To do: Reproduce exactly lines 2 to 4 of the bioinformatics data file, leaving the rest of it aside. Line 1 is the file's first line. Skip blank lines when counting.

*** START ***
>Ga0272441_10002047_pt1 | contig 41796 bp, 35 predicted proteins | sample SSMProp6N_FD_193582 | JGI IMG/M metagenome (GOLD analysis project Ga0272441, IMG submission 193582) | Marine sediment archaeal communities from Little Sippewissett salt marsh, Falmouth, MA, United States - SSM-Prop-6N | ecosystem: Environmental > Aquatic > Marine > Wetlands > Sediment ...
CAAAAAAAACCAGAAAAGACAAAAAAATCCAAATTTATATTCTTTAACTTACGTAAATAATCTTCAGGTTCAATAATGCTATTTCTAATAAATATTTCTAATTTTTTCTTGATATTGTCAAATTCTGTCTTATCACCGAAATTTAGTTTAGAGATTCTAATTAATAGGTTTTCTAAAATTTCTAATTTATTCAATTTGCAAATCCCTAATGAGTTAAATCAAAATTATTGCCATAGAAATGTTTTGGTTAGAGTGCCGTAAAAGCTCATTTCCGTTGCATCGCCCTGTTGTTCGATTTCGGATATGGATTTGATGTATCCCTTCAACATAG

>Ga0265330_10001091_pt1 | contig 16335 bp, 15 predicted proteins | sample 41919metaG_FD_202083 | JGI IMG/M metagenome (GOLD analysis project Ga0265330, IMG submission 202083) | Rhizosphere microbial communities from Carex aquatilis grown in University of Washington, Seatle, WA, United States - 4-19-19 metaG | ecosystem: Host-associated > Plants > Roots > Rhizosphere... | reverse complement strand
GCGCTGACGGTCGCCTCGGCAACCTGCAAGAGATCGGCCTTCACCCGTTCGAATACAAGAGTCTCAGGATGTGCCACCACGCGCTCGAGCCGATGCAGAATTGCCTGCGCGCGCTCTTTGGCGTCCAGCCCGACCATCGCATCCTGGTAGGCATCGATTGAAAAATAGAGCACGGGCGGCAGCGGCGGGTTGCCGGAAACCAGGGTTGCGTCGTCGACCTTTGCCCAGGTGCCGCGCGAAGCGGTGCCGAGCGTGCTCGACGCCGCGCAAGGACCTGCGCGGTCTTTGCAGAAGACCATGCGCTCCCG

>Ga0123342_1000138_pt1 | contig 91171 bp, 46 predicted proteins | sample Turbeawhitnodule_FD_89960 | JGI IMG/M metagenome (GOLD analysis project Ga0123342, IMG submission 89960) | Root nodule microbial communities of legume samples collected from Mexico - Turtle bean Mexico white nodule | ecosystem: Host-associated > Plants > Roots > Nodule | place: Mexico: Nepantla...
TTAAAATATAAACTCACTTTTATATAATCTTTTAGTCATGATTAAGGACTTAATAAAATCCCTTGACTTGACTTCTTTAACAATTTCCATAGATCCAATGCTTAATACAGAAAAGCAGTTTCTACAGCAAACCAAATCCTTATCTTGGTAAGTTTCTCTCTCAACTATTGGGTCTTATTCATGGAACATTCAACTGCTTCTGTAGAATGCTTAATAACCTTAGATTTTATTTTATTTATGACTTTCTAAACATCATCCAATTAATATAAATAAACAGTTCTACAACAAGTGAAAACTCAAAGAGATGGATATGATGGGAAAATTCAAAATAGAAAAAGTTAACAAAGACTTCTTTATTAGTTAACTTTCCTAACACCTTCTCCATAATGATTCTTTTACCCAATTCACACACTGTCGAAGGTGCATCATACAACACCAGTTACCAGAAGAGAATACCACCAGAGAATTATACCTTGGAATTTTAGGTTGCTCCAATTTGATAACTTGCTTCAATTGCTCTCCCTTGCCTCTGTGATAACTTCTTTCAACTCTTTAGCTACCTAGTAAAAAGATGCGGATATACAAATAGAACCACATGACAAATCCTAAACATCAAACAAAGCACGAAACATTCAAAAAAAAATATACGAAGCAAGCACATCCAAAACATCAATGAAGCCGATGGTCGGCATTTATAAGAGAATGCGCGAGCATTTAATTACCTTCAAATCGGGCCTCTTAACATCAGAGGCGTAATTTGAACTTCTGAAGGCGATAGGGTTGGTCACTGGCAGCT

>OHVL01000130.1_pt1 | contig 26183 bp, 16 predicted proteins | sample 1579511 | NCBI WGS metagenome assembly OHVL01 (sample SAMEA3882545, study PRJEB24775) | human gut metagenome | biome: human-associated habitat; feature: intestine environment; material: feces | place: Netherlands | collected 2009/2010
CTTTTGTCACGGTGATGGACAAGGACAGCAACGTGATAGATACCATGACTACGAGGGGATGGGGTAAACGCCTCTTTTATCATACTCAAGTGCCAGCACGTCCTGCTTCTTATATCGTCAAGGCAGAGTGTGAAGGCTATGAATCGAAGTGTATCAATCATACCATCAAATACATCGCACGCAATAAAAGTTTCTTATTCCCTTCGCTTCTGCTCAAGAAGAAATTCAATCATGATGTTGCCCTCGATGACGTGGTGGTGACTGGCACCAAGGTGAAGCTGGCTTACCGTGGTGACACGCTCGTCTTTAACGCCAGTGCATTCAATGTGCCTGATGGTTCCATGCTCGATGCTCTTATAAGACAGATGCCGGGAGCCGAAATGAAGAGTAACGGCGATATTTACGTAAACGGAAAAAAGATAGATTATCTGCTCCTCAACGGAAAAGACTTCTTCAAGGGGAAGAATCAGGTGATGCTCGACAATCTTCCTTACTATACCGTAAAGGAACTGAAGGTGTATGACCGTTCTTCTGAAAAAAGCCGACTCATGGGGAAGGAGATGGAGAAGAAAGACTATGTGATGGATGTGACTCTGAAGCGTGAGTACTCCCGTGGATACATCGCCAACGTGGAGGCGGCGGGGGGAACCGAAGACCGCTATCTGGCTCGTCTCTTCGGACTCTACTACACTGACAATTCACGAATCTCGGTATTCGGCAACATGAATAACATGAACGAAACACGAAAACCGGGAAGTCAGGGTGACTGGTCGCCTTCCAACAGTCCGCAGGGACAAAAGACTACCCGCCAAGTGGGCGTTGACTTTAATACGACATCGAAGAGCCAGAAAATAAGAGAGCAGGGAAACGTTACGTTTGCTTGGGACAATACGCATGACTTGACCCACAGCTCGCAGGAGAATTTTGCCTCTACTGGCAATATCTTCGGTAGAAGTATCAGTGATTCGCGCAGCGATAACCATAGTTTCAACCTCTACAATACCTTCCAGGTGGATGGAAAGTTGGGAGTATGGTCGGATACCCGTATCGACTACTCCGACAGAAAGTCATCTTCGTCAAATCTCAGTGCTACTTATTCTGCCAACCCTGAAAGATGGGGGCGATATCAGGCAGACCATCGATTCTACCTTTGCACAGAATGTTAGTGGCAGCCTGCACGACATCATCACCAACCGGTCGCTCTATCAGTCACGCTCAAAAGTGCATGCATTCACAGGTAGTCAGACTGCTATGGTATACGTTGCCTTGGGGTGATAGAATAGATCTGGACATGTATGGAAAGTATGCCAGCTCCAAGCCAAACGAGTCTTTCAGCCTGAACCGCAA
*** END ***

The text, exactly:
CAAAAAAAACCAGAAAAGACAAAAAAATCCAAATTTATATTCTTTAACTTACGTAAATAATCTTCAGGTTCAATAATGCTATTTCTAATAAATATTTCTAATTTTTTCTTGATATTGTCAAATTCTGTCTTATCACCGAAATTTAGTTTAGAGATTCTAATTAATAGGTTTTCTAAAATTTCTAATTTATTCAATTTGCAAATCCCTAATGAGTTAAATCAAAATTATTGCCATAGAAATGTTTTGGTTAGAGTGCCGTAAAAGCTCATTTCCGTTGCATCGCCCTGTTGTTCGATTTCGGATATGGATTTGATGTATCCCTTCAACATAG

>Ga0265330_10001091_pt1 | contig 16335 bp, 15 predicted proteins | sample 41919metaG_FD_202083 | JGI IMG/M metagenome (GOLD analysis project Ga0265330, IMG submission 202083) | Rhizosphere microbial communities from Carex aquatilis grown in University of Washington, Seatle, WA, United States - 4-19-19 metaG | ecosystem: Host-associated > Plants > Roots > Rhizosphere... | reverse complement strand
GCGCTGACGGTCGCCTCGGCAACCTGCAAGAGATCGGCCTTCACCCGTTCGAATACAAGAGTCTCAGGATGTGCCACCACGCGCTCGAGCCGATGCAGAATTGCCTGCGCGCGCTCTTTGGCGTCCAGCCCGACCATCGCATCCTGGTAGGCATCGATTGAAAAATAGAGCACGGGCGGCAGCGGCGGGTTGCCGGAAACCAGGGTTGCGTCGTCGACCTTTGCCCAGGTGCCGCGCGAAGCGGTGCCGAGCGTGCTCGACGCCGCGCAAGGACCTGCGCGGTCTTTGCAGAAGACCATGCGCTCCCG